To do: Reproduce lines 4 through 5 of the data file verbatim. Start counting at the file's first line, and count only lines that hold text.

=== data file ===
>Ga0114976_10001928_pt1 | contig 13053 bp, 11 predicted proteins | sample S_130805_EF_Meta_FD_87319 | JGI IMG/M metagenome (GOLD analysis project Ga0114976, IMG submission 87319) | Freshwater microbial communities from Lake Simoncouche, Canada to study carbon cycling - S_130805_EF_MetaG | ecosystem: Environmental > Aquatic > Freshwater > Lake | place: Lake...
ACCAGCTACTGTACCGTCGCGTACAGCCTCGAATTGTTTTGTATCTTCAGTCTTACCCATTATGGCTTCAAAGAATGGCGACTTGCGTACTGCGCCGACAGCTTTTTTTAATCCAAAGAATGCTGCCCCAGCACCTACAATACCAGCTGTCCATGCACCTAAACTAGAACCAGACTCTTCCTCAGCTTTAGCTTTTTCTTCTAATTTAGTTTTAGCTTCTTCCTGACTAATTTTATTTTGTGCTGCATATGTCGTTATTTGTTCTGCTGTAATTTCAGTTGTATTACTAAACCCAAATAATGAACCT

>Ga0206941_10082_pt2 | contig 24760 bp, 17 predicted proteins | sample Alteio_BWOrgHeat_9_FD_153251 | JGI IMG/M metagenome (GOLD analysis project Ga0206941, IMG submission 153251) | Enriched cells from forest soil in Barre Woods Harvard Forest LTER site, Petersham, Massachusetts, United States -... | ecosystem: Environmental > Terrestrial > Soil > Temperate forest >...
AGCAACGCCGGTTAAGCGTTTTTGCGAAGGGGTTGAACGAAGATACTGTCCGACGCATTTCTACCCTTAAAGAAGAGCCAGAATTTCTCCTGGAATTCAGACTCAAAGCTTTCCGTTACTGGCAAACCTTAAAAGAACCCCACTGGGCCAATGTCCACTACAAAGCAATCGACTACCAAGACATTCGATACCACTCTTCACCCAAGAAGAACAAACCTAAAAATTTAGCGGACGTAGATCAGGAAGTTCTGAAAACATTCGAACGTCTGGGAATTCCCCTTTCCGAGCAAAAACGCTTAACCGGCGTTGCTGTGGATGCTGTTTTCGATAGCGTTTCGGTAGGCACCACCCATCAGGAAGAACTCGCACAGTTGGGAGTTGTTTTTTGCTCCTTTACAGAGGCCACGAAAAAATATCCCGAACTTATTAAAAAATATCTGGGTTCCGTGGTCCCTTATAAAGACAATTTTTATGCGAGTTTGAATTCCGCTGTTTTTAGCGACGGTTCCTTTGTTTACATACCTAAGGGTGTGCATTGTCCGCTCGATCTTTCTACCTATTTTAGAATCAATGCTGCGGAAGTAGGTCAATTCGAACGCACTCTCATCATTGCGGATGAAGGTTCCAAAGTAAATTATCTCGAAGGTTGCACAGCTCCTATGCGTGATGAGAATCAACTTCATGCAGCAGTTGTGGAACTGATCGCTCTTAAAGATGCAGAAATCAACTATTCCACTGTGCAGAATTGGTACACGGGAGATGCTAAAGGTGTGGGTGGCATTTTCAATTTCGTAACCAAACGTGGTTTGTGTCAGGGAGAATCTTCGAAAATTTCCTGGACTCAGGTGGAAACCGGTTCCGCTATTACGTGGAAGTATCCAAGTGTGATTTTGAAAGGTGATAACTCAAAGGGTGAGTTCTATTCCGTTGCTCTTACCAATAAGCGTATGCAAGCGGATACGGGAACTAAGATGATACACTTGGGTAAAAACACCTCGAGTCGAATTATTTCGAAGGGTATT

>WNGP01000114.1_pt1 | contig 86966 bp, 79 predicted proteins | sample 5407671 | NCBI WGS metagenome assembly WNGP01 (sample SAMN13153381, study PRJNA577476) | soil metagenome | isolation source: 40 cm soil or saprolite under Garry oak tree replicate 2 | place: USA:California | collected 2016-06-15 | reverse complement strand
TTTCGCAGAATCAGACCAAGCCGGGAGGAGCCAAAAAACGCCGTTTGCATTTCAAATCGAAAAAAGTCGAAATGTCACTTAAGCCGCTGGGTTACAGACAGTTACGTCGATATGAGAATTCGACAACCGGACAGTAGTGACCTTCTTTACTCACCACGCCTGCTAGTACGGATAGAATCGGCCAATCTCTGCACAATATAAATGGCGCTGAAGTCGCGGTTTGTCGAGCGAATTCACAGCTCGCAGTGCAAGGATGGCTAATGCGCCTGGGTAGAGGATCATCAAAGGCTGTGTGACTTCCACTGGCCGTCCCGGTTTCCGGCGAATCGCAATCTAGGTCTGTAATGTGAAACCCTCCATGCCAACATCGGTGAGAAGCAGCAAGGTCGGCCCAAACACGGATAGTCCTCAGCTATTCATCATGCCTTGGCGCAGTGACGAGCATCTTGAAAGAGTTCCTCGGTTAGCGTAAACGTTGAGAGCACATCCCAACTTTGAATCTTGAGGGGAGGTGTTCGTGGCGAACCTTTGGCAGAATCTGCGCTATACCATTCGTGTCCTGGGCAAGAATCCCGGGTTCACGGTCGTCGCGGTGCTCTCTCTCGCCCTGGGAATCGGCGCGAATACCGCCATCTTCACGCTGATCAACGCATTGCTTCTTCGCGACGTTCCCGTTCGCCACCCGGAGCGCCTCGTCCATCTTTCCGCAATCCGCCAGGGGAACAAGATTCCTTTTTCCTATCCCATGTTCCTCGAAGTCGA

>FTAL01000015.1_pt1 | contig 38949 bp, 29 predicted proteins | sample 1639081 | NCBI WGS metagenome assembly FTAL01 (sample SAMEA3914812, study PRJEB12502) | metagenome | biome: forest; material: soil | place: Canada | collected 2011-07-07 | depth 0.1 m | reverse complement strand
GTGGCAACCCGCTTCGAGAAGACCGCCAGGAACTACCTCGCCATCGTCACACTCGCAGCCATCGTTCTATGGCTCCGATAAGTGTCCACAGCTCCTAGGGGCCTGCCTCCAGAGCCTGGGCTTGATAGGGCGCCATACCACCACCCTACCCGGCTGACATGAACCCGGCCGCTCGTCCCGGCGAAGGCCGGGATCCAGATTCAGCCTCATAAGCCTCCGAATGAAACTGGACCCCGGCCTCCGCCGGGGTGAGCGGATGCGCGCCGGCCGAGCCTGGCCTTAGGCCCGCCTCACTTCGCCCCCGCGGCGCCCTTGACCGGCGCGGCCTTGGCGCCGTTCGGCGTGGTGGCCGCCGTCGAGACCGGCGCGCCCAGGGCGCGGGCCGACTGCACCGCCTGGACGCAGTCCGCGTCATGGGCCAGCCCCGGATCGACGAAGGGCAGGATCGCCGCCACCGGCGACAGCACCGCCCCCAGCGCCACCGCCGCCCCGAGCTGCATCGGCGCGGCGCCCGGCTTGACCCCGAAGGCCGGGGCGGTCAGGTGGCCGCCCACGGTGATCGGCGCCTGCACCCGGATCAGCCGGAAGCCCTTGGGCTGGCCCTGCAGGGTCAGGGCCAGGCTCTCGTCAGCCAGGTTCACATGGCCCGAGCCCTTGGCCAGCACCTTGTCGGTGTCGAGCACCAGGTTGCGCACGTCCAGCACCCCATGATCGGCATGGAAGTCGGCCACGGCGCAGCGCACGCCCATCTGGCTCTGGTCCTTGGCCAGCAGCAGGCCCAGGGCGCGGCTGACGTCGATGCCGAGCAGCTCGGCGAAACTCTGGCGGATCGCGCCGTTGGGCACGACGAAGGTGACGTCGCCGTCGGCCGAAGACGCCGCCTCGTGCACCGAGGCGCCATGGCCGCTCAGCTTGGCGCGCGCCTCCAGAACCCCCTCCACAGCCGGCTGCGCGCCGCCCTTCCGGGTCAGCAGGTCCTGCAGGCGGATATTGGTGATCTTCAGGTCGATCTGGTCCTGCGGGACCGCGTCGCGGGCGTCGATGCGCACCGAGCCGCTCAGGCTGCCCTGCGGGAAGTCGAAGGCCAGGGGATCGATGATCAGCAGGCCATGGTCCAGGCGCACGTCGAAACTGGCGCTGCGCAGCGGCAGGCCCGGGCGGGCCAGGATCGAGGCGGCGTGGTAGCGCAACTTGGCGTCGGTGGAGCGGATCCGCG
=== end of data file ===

AGCAACGCCGGTTAAGCGTTTTTGCGAAGGGGTTGAACGAAGATACTGTCCGACGCATTTCTACCCTTAAAGAAGAGCCAGAATTTCTCCTGGAATTCAGACTCAAAGCTTTCCGTTACTGGCAAACCTTAAAAGAACCCCACTGGGCCAATGTCCACTACAAAGCAATCGACTACCAAGACATTCGATACCACTCTTCACCCAAGAAGAACAAACCTAAAAATTTAGCGGACGTAGATCAGGAAGTTCTGAAAACATTCGAACGTCTGGGAATTCCCCTTTCCGAGCAAAAACGCTTAACCGGCGTTGCTGTGGATGCTGTTTTCGATAGCGTTTCGGTAGGCACCACCCATCAGGAAGAACTCGCACAGTTGGGAGTTGTTTTTTGCTCCTTTACAGAGGCCACGAAAAAATATCCCGAACTTATTAAAAAATATCTGGGTTCCGTGGTCCCTTATAAAGACAATTTTTATGCGAGTTTGAATTCCGCTGTTTTTAGCGACGGTTCCTTTGTTTACATACCTAAGGGTGTGCATTGTCCGCTCGATCTTTCTACCTATTTTAGAATCAATGCTGCGGAAGTAGGTCAATTCGAACGCACTCTCATCATTGCGGATGAAGGTTCCAAAGTAAATTATCTCGAAGGTTGCACAGCTCCTATGCGTGATGAGAATCAACTTCATGCAGCAGTTGTGGAACTGATCGCTCTTAAAGATGCAGAAATCAACTATTCCACTGTGCAGAATTGGTACACGGGAGATGCTAAAGGTGTGGGTGGCATTTTCAATTTCGTAACCAAACGTGGTTTGTGTCAGGGAGAATCTTCGAAAATTTCCTGGACTCAGGTGGAAACCGGTTCCGCTATTACGTGGAAGTATCCAAGTGTGATTTTGAAAGGTGATAACTCAAAGGGTGAGTTCTATTCCGTTGCTCTTACCAATAAGCGTATGCAAGCGGATACGGGAACTAAGATGATACACTTGGGTAAAAACACCTCGAGTCGAATTATTTCGAAGGGTATT

>WNGP01000114.1_pt1 | contig 86966 bp, 79 predicted proteins | sample 5407671 | NCBI WGS metagenome assembly WNGP01 (sample SAMN13153381, study PRJNA577476) | soil metagenome | isolation source: 40 cm soil or saprolite under Garry oak tree replicate 2 | place: USA:California | collected 2016-06-15 | reverse complement strand